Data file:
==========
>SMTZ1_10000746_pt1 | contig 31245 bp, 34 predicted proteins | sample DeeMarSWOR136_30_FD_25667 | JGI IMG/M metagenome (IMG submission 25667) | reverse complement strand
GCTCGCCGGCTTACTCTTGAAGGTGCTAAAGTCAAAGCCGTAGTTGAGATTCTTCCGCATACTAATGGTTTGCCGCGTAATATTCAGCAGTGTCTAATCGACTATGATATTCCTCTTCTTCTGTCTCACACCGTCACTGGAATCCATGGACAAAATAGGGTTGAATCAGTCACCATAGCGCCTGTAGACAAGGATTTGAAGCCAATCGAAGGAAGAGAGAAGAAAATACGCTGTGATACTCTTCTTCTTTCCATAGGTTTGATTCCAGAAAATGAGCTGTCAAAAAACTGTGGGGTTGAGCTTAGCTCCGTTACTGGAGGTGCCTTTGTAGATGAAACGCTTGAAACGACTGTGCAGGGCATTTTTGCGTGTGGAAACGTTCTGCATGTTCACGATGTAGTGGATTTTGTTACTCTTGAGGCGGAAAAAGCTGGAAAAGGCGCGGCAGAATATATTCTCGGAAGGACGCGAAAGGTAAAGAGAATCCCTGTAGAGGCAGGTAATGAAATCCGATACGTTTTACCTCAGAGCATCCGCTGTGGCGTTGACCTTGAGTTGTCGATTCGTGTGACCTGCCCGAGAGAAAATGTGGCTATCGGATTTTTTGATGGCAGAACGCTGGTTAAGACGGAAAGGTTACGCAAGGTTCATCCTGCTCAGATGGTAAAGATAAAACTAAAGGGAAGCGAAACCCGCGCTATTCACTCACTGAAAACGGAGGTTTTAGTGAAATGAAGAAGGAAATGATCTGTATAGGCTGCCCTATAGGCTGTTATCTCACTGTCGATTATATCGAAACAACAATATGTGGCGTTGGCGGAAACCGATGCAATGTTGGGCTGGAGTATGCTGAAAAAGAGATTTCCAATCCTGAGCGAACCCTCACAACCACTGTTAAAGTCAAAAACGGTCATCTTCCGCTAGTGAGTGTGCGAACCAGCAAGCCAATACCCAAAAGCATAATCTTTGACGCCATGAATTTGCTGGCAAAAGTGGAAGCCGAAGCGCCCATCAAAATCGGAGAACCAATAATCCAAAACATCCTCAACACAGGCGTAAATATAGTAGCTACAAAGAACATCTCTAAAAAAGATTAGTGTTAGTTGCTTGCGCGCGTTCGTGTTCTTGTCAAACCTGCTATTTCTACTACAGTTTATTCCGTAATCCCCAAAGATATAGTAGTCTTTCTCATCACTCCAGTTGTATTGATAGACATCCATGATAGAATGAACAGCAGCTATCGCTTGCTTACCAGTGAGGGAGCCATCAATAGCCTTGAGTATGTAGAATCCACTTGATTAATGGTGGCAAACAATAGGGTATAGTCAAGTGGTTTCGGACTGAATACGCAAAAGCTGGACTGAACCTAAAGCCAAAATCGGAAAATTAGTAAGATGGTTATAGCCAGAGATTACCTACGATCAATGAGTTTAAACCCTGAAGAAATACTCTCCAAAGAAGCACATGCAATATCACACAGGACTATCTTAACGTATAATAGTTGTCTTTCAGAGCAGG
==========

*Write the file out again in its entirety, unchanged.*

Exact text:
>SMTZ1_10000746_pt1 | contig 31245 bp, 34 predicted proteins | sample DeeMarSWOR136_30_FD_25667 | JGI IMG/M metagenome (IMG submission 25667) | reverse complement strand
GCTCGCCGGCTTACTCTTGAAGGTGCTAAAGTCAAAGCCGTAGTTGAGATTCTTCCGCATACTAATGGTTTGCCGCGTAATATTCAGCAGTGTCTAATCGACTATGATATTCCTCTTCTTCTGTCTCACACCGTCACTGGAATCCATGGACAAAATAGGGTTGAATCAGTCACCATAGCGCCTGTAGACAAGGATTTGAAGCCAATCGAAGGAAGAGAGAAGAAAATACGCTGTGATACTCTTCTTCTTTCCATAGGTTTGATTCCAGAAAATGAGCTGTCAAAAAACTGTGGGGTTGAGCTTAGCTCCGTTACTGGAGGTGCCTTTGTAGATGAAACGCTTGAAACGACTGTGCAGGGCATTTTTGCGTGTGGAAACGTTCTGCATGTTCACGATGTAGTGGATTTTGTTACTCTTGAGGCGGAAAAAGCTGGAAAAGGCGCGGCAGAATATATTCTCGGAAGGACGCGAAAGGTAAAGAGAATCCCTGTAGAGGCAGGTAATGAAATCCGATACGTTTTACCTCAGAGCATCCGCTGTGGCGTTGACCTTGAGTTGTCGATTCGTGTGACCTGCCCGAGAGAAAATGTGGCTATCGGATTTTTTGATGGCAGAACGCTGGTTAAGACGGAAAGGTTACGCAAGGTTCATCCTGCTCAGATGGTAAAGATAAAACTAAAGGGAAGCGAAACCCGCGCTATTCACTCACTGAAAACGGAGGTTTTAGTGAAATGAAGAAGGAAATGATCTGTATAGGCTGCCCTATAGGCTGTTATCTCACTGTCGATTATATCGAAACAACAATATGTGGCGTTGGCGGAAACCGATGCAATGTTGGGCTGGAGTATGCTGAAAAAGAGATTTCCAATCCTGAGCGAACCCTCACAACCACTGTTAAAGTCAAAAACGGTCATCTTCCGCTAGTGAGTGTGCGAACCAGCAAGCCAATACCCAAAAGCATAATCTTTGACGCCATGAATTTGCTGGCAAAAGTGGAAGCCGAAGCGCCCATCAAAATCGGAGAACCAATAATCCAAAACATCCTCAACACAGGCGTAAATATAGTAGCTACAAAGAACATCTCTAAAAAAGATTAGTGTTAGTTGCTTGCGCGCGTTCGTGTTCTTGTCAAACCTGCTATTTCTACTACAGTTTATTCCGTAATCCCCAAAGATATAGTAGTCTTTCTCATCACTCCAGTTGTATTGATAGACATCCATGATAGAATGAACAGCAGCTATCGCTTGCTTACCAGTGAGGGAGCCATCAATAGCCTTGAGTATGTAGAATCCACTTGATTAATGGTGGCAAACAATAGGGTATAGTCAAGTGGTTTCGGACTGAATACGCAAAAGCTGGACTGAACCTAAAGCCAAAATCGGAAAATTAGTAAGATGGTTATAGCCAGAGATTACCTACGATCAATGAGTTTAAACCCTGAAGAAATACTCTCCAAAGAAGCACATGCAATATCACACAGGACTATCTTAACGTATAATAGTTGTCTTTCAGAGCAGG